Of course, I realize that the words on this page will have no impact on the stock or the company. In fact, despite my pleasure in hearing that the DOJ will no longer award contracts to CCA, this doesn’t mean companies like CCA are done.

Truth is, while the DOJ will no longer award new contracts to CCA, the ones in place cannot be canceled. So that means CCA, and other private prison companies have plenty of time to strategize, lobby, and bribe in order to keep that filthy lucre flowing.

It should also be noted that much of CCA’s revenue comes from incarcerating undocumented immigrants. Only about 7 percent comes from private prisons serving the Bureau of Prisons.

I actually expect to see shares of CCA steadily rebound as U.S. Immigration and Customs still seems to be more than happy to funnel your tax dollars into CCA’s coffers.

So if private prisons really piss you off, and you would love nothing more than to profit from their demise, I would suggest letting professional short sellers short the stock while you invest in things that make it harder for them to do business.

One of those would be legal cannabis.

With the legalization of cannabis, private prison companies lose business. It’s that simple and it’s why they’ve worked so hard to continue the war on drugs.

They’ve already lost some now that recreational cannabis is legal in Colorado, Washington, and Oregon. But they’re going to lose even more once California legalizes. That’s going to be a huge opportunity for socially-responsible investors, and a huge problem for private prison companies operating in the Golden State.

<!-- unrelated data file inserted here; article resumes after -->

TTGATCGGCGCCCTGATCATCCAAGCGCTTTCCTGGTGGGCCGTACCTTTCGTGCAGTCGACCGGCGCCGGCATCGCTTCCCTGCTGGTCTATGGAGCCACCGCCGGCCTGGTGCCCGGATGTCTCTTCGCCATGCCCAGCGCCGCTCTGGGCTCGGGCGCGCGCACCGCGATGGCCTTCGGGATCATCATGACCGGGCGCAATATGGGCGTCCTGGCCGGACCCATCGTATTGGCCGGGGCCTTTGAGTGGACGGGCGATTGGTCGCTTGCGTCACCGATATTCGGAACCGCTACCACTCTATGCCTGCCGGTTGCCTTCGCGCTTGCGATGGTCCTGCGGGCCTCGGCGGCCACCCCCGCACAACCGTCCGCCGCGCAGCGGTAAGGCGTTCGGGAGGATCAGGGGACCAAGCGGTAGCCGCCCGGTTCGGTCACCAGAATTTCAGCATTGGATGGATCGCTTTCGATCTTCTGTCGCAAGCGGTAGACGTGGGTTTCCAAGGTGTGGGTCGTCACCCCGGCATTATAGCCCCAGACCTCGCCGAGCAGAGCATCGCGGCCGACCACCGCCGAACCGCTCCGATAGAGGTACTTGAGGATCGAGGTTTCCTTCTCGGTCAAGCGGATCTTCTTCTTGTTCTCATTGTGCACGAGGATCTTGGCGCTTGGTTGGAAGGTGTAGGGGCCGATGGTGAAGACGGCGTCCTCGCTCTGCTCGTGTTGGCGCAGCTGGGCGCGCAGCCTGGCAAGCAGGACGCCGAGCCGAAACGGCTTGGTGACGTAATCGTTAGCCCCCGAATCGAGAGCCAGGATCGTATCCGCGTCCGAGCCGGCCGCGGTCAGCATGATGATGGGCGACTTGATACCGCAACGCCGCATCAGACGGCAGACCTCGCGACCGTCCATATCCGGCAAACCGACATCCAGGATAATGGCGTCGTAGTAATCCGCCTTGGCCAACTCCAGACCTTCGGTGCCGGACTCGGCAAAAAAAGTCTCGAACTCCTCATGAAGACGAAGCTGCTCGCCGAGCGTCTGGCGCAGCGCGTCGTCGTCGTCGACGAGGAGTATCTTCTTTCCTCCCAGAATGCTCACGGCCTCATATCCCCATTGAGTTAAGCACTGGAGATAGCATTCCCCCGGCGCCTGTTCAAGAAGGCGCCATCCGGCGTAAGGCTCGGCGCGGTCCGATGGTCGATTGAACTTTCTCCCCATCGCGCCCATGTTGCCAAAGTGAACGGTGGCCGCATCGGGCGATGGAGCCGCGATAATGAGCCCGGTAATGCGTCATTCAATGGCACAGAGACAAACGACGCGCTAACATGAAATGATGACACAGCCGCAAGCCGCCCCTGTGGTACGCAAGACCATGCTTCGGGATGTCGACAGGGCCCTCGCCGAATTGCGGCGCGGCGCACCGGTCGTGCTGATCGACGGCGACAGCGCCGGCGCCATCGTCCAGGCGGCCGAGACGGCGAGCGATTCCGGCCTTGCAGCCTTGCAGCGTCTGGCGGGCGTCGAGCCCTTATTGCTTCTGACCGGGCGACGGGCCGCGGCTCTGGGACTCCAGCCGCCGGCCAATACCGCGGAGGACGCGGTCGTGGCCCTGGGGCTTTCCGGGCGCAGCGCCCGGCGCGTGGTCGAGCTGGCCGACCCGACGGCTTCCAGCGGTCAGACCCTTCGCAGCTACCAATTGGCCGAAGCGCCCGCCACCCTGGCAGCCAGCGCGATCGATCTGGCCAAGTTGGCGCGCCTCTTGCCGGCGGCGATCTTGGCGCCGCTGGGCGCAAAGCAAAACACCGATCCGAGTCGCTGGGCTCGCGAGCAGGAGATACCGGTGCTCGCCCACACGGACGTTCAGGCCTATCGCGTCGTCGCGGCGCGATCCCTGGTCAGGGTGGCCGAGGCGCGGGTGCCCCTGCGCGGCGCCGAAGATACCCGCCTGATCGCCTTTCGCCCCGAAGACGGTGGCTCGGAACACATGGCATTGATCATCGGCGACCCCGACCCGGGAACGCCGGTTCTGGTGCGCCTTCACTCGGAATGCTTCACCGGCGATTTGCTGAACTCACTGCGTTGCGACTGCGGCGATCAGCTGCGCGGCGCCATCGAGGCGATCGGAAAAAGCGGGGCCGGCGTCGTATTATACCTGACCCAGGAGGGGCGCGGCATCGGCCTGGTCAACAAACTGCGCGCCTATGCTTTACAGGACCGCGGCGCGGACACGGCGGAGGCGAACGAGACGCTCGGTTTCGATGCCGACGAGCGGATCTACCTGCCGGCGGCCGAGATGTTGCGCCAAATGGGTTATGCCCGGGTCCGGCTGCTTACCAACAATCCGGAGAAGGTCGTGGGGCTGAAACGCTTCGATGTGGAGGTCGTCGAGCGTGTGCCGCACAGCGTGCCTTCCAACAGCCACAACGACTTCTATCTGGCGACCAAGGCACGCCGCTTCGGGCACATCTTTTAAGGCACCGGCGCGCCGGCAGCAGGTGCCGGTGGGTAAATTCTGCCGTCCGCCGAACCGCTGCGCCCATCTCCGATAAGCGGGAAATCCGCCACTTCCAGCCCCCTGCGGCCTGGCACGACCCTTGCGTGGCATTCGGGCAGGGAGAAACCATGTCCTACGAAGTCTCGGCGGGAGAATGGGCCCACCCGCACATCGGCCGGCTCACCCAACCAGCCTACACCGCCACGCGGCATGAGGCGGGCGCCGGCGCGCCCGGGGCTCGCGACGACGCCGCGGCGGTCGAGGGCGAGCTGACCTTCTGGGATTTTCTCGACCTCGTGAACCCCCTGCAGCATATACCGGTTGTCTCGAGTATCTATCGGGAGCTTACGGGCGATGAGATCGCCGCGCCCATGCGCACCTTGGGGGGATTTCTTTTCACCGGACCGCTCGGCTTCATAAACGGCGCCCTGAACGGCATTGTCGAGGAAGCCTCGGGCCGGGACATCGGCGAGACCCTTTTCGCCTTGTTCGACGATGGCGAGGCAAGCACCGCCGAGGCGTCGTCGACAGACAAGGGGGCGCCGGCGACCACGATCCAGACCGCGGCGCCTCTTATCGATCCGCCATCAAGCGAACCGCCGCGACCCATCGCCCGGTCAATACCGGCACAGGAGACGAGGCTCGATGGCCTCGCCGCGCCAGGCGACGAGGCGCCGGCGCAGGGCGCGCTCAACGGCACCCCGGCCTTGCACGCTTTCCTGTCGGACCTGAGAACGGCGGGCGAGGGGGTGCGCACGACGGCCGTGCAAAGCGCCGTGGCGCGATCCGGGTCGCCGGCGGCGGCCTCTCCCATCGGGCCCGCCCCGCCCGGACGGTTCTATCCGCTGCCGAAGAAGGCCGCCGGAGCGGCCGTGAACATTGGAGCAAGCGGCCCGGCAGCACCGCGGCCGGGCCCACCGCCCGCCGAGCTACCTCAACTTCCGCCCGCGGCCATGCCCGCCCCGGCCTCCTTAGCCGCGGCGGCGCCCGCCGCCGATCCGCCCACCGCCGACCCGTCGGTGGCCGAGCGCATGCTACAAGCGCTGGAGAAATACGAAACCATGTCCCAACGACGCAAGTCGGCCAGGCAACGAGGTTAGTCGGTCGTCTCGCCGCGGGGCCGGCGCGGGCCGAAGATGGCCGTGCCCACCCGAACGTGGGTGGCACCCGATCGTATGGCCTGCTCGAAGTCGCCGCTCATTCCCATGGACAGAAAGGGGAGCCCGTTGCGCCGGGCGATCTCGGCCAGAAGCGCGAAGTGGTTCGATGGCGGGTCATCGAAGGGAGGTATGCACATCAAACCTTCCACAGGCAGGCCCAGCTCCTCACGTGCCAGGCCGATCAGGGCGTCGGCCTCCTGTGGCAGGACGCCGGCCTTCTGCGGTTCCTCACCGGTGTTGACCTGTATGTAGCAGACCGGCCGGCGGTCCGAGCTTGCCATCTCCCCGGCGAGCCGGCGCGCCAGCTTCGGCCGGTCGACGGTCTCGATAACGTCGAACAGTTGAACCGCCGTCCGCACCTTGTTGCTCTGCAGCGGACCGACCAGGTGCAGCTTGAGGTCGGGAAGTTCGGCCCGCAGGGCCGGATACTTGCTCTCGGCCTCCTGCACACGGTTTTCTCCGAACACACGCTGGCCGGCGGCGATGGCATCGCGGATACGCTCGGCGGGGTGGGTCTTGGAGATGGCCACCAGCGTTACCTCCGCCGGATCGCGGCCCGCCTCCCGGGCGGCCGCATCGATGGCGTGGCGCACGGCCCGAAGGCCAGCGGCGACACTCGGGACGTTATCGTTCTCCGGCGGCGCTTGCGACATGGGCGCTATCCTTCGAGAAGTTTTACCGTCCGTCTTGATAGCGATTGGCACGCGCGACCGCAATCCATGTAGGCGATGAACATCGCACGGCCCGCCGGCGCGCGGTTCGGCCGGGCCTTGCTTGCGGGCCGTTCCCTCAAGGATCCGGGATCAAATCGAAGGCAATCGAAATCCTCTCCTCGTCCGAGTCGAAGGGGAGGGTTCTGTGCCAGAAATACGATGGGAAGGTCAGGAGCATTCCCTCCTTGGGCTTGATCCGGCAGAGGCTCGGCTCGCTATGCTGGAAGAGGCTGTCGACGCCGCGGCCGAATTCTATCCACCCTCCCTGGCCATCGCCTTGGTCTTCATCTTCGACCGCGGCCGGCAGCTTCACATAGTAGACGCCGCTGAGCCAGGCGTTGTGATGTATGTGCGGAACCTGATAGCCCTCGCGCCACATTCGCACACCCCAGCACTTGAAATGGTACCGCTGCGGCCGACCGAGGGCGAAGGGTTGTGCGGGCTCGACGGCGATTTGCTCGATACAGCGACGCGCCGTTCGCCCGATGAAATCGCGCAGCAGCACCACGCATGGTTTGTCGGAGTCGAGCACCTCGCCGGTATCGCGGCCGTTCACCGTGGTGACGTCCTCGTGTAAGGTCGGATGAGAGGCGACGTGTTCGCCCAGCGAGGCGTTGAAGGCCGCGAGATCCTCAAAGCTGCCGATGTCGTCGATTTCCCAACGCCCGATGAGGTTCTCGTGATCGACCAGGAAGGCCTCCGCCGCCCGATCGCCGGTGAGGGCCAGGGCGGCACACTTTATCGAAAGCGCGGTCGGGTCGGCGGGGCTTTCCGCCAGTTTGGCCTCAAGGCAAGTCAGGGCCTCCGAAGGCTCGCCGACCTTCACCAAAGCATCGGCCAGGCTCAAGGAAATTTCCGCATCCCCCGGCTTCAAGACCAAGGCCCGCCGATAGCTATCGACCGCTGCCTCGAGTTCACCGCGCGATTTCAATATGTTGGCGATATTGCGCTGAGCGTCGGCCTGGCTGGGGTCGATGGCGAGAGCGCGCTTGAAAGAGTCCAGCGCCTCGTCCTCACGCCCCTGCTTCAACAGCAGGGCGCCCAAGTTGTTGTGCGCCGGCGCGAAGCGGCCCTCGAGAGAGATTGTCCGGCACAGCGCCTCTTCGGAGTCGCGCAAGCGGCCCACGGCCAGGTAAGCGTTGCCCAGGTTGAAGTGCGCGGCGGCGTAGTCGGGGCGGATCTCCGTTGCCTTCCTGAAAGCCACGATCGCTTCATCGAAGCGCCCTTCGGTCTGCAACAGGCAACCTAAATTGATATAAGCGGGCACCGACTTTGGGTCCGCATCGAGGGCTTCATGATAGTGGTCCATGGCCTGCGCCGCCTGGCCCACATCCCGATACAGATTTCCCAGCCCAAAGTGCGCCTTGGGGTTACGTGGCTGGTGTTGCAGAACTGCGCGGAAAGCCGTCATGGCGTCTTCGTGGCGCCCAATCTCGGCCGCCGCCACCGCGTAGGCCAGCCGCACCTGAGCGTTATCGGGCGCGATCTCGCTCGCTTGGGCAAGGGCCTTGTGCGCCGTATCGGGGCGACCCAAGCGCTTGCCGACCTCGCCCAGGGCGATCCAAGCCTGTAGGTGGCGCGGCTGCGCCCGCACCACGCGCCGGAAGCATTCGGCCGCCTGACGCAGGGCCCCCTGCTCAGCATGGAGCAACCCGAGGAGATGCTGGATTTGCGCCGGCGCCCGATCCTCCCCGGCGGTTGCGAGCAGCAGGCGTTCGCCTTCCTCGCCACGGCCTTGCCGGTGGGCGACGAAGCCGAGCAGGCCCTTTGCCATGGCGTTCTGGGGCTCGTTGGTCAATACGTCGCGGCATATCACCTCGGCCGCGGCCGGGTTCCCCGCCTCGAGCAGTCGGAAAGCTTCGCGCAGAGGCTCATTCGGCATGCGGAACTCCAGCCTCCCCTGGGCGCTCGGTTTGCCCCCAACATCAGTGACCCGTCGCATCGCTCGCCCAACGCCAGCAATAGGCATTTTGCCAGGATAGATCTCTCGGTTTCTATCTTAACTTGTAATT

The bottom line is that private prison companies are run by sick individuals that have no interest in justice, but every interest in keeping the war on drugs alive. More than a trillion tax dollars have been spent fighting this war, and millions of innocent people have died.

That blood and treasure has been spilled because of unjust cannabis laws, the politicians that keep them in place, and the companies that profit from them.

If you don’t mind supporting these types of companies, then you might do well trading CCA right now. But as for me, I’ll continue to wish for the bankruptcy of CCA, while investing – and making a ton of money – in the legal cannabis space.